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A self-described “guitar picking fool,” Andy Cohen grew up in a house with a piano, a cornet, and lots of Dixieland jazz. But at age 15 he got bitten by the folk music bug.

In performers like Big Bill Broonzy and the Jim Kweskin Jug Band he heard a connection to the music he grew up with. A year later, seeing South Carolina native and New York resident Rev. Gary Davis play his powerful, bluesy sacred music set Cohen on his current musical path, studying, performing and promoting the deep music of the Southeast.

He’ll bring those sounds and more to his appearance at the White Horse Black Mountain at 8 p.m. Friday, April 29. Asheville-based songwriter, theater artist and humanitarian clown Ash Devine opens. Tickets are $10 advance, $12 at the door.

Cohen describes his approach as sort of “Country Blues 101,” incorporating material from pre-war acoustic blues through the ’50s. He performs songs from the heartland of the blues, including material from Rev. Davis, Mississippi John Hurt, Big Bill Broonzy, Gus Cannon, Memphis Minnie, Bukka White, Charlie Patton and other blues people, well-known and obscure.

He’s well versed in the guitar styles of his musical heroes, has toured with many of them, and has been described as a “walking, talking folk-blues-roots music encyclopedia.” Cohen is also a proponent of the rare Dolceola, a sort of miniature tabletop piano that he said he never leaves home without. He has a number of recordings to his credit, showcasing his way with blues from the Delta to the Piedmont, from Memphis to Chicago, as well as ragtime, sacred and original tunes.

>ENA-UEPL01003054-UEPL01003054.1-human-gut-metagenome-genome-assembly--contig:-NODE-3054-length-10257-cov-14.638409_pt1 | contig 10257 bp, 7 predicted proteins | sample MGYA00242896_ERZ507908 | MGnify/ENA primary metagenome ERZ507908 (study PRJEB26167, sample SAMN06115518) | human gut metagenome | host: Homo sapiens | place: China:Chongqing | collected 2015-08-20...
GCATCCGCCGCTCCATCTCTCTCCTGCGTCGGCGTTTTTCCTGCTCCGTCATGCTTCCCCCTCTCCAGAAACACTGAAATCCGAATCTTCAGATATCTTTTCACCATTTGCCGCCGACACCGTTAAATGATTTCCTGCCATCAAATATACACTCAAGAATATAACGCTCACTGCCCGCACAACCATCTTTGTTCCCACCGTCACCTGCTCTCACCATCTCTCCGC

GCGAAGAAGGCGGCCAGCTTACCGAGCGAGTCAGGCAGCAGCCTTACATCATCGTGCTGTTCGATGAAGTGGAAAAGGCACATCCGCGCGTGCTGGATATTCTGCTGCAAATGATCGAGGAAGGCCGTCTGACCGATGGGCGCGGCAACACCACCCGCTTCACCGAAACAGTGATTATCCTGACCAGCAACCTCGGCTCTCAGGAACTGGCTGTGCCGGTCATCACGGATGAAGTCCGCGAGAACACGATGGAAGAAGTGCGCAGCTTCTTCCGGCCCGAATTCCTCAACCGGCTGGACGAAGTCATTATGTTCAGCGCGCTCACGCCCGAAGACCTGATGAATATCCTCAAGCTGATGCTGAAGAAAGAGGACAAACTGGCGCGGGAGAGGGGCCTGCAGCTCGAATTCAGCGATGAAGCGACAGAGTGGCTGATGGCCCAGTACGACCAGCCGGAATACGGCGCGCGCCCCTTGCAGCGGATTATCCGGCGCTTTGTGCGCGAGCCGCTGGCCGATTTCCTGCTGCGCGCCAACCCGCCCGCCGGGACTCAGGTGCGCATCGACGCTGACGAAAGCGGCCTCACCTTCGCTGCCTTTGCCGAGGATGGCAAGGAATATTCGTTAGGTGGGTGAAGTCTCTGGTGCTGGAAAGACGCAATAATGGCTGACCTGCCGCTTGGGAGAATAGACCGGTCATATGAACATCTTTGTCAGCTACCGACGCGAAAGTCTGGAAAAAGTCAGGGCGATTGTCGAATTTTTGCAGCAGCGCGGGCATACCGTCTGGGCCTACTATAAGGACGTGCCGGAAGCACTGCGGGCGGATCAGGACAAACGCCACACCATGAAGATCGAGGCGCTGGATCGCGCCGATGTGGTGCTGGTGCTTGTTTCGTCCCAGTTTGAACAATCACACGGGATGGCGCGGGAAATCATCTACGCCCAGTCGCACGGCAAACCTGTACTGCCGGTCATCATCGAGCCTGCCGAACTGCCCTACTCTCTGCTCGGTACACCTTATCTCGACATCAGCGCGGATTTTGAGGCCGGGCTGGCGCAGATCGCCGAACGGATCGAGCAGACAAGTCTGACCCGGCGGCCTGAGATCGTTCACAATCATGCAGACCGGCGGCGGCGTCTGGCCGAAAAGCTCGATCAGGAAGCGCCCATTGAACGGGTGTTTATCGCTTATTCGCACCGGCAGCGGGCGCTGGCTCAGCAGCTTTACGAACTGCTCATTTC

Ash Devine is a pillar of the Asheville folk community, one whose highly individualistic musical style connect immediately with audiences. The multi-instrumentalist cites Joni Mitchell, Ani DiFranco and Bob Dylan as influences. She also draws inspiration from traditional Appalachian music and blues.

Devine began clowning after studying with Dr. Patch Adams and Gesundheit! Institute and now travels extensively to perform in medical facilities, orphanages and schools.

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